2. It is good to step outside of your comfort zone and try new things.

    On my worksite for the week, we were building an addition onto a family’s trailer house. Since this was probably the largest and most involved construction project that I have ever been a part of, I had the opportunity to experiment with new tools and construction skills everyday. I learned how to put siding on a house, how to build a wall frame, how to install insulation, and even how to use a circular saw! Even though I often felt uncomfortable and made mistakes when I first tried each of these skills, I eventually improved with practice. In fact, by the end of the week, I felt quite accomplished because I was able to make a difference by performing tasks that had been unfamiliar to me just 5 days before. I learned that while it is scary to step out of my comfort zone, it can also be exciting and rewarding. This lesson was only reinforced by the theme of the entire week: Break Out of the Box. We watched videos by the spoken word artist, Propaganda, every night about what this is supposed to look like. I felt like God was clearly telling me all week that I needed to “break out of my box” more in my everyday life. I can do so by trusting fully in Him, no matter where He leads me or what I am facing.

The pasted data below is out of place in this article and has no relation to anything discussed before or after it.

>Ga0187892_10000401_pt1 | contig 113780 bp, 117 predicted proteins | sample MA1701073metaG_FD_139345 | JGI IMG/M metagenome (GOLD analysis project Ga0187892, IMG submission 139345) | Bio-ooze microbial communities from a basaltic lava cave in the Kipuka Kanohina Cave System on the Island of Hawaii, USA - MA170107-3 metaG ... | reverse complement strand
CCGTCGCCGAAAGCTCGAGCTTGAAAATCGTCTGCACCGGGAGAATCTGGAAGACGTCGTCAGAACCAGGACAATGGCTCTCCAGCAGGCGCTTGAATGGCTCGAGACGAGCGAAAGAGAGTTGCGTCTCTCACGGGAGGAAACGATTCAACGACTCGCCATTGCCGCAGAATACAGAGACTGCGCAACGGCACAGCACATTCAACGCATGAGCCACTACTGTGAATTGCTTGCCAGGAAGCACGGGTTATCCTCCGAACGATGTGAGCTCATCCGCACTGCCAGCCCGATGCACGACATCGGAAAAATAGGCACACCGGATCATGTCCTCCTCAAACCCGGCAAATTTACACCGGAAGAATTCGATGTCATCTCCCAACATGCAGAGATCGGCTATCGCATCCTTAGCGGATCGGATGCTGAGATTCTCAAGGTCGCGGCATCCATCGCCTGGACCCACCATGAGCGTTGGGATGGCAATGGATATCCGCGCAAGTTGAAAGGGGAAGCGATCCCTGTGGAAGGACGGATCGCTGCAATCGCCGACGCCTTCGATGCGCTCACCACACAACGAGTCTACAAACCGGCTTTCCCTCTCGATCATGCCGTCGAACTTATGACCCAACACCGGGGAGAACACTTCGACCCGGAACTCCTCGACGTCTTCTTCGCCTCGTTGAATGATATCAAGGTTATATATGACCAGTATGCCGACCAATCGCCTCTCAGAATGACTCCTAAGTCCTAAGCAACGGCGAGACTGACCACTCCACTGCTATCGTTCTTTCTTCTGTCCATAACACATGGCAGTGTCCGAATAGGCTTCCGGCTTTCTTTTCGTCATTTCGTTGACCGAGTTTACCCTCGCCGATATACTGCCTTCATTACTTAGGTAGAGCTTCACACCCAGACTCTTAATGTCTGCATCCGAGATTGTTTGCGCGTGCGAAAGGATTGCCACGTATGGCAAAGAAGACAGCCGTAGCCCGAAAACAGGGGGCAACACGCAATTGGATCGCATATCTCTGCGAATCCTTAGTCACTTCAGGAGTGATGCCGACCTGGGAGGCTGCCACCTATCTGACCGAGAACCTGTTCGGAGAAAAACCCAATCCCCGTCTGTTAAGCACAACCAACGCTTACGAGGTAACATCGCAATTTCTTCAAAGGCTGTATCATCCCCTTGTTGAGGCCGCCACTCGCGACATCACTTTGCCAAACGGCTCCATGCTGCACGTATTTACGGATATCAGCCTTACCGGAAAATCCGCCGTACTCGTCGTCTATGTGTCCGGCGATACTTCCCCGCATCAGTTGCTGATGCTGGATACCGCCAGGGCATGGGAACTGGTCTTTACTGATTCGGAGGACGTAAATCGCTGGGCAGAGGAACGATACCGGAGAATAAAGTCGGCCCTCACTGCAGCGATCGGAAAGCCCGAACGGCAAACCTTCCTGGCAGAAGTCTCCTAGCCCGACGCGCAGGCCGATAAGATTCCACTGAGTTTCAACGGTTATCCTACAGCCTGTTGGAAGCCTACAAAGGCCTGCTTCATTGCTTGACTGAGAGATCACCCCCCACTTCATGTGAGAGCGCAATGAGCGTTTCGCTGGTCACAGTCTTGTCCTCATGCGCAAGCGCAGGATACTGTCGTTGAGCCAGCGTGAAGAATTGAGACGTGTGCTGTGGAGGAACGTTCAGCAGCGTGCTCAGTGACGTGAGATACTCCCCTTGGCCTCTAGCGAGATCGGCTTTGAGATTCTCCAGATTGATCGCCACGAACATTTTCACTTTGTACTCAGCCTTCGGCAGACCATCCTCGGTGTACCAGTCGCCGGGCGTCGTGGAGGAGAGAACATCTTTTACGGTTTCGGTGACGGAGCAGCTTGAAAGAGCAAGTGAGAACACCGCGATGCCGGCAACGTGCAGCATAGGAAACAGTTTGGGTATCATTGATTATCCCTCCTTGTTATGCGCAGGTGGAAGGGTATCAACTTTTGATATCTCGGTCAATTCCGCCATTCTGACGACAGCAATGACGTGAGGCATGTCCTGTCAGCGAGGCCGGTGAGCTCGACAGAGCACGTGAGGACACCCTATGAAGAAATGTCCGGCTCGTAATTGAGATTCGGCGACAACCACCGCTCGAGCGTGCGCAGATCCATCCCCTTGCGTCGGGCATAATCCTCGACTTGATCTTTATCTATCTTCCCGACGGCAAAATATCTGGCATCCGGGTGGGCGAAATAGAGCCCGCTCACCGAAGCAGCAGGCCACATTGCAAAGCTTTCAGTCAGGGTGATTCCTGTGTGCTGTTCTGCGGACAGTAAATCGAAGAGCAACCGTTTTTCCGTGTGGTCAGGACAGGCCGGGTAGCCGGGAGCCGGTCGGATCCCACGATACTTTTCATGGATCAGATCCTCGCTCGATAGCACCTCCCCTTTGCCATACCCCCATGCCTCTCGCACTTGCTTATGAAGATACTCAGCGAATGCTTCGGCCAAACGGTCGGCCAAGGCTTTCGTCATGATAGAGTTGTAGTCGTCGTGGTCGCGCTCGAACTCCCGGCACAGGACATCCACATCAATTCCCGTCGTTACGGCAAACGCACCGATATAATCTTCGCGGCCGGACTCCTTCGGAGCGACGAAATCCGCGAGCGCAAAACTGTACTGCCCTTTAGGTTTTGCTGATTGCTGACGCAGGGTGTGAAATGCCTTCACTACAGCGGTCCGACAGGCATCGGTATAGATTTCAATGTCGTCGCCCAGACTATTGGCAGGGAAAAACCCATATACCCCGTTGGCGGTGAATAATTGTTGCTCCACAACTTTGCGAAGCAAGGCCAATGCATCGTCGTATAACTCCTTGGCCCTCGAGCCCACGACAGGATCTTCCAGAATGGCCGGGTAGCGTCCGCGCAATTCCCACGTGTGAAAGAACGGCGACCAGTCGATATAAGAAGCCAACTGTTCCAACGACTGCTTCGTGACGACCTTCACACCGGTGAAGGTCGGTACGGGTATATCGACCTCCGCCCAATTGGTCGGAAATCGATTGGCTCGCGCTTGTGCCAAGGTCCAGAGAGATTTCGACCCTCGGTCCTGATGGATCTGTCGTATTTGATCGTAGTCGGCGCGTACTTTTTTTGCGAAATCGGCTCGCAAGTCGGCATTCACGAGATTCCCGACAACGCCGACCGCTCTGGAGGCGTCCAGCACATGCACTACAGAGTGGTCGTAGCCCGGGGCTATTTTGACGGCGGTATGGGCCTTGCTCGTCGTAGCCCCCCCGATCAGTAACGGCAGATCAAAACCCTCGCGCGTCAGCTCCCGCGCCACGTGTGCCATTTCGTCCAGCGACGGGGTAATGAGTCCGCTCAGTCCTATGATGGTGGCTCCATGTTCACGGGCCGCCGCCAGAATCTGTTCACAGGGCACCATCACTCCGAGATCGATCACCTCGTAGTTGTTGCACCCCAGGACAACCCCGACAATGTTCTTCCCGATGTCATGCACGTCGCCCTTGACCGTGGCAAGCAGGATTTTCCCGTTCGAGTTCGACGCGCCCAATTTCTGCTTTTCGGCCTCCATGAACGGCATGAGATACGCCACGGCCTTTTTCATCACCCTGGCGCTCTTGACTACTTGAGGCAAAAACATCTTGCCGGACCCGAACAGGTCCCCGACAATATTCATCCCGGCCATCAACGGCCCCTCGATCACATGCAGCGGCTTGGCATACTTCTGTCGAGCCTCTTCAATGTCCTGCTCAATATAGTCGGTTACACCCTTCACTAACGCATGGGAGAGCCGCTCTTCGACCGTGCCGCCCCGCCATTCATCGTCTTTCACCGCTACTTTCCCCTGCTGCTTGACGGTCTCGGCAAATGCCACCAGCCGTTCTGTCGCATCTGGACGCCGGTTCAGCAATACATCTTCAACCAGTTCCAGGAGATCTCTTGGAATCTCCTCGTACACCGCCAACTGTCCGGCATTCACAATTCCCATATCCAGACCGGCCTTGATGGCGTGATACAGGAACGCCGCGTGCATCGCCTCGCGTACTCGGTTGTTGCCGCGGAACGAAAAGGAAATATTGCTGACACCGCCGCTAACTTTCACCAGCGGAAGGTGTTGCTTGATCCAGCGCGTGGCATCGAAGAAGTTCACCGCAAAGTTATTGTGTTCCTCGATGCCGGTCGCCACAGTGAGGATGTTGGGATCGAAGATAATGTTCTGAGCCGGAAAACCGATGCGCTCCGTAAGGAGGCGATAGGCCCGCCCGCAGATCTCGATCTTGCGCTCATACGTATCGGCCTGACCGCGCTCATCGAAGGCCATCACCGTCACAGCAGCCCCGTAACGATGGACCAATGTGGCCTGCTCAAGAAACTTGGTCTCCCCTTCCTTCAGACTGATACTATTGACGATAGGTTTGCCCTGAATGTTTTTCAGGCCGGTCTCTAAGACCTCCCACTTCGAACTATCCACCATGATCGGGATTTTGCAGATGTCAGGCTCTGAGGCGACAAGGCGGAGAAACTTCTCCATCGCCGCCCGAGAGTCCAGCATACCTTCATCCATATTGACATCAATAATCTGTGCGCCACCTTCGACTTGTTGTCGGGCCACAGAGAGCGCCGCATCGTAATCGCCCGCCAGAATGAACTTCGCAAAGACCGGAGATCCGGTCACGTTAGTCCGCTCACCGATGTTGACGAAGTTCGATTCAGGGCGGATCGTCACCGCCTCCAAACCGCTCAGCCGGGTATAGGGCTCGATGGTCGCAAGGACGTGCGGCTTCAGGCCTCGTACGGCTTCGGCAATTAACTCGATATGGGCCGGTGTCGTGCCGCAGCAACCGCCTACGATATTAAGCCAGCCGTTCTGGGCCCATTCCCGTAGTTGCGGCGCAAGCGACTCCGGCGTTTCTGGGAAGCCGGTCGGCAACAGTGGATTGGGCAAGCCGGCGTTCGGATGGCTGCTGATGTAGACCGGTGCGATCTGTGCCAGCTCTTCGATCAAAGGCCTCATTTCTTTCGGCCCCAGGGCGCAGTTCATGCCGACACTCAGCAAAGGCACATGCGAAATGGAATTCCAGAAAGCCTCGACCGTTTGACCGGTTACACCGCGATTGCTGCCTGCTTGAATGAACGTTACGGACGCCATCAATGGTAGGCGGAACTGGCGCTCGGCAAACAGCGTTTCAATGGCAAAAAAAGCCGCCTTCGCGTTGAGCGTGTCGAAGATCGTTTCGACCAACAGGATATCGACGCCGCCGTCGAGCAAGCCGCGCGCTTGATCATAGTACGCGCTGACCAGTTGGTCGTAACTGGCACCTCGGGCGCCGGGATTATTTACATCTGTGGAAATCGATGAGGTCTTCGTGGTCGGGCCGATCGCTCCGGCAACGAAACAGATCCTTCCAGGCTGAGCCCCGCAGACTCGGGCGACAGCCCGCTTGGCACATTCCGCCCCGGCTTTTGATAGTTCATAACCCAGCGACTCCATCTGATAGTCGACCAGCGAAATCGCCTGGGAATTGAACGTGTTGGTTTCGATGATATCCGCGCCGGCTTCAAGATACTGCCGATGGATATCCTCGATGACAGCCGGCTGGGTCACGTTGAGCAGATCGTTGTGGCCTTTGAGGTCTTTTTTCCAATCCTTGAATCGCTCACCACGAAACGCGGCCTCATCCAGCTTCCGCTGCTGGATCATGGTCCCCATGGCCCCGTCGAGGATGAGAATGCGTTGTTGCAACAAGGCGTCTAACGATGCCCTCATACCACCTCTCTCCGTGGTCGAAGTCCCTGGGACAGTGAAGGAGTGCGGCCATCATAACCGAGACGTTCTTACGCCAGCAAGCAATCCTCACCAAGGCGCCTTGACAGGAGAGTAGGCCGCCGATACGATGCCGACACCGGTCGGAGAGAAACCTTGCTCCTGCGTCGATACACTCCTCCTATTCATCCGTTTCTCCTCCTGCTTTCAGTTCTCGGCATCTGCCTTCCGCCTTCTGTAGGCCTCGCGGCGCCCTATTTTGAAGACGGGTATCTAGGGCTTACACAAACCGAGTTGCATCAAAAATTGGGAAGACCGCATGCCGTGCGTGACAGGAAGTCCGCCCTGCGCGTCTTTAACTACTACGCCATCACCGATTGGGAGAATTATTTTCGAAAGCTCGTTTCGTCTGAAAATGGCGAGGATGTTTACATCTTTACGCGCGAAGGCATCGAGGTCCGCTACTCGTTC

3. God brings certain people into your life for a reason.

    When talking about this mission trip, I find it necessary to mention one person in particular that I got to know throughout the week. His name was Kevin, and he was the worship leader and my crew leader for the trip. I truly believe that I met Kevin for a reason. He praised the Lord with limitless passion, and because of this passion, he had decided to devote his life to music ministry. When I saw the joy and peace that his decision brought him, I realized that I needed to make a similar decision in my life. God was using Kevin to call me to ministry, and His voice was so clear that for the first time, I couldn’t ignore it. I have always been hesitant of going into ministry of any kind because I don’t feel qualified, I am afraid of where God will lead me in the field, and I worry about whether I will be able to find a job that can support me and my future family. In the past, whenever God has tried to tug my heart towards ministry, I have resisted, using the reasons above as justification for my stubbornness. Now, however, I am starting to give in and listen, and as I do so, the call is becoming louder and clearer. Since the mission trip, numerous people have told me that I should go into the ministry, and I am starting to believe them. If God hadn’t brought Kevin into my life though, I don’t think that I would have taken that first step towards acceptance. I would still be in denial. Because I recognize that God used a single person (who I only knew for 5 days) to change my life, I now strive to be His hands and feet in the lives of others. I pray that He will use me to impact someone else as much as Kevin impacted me.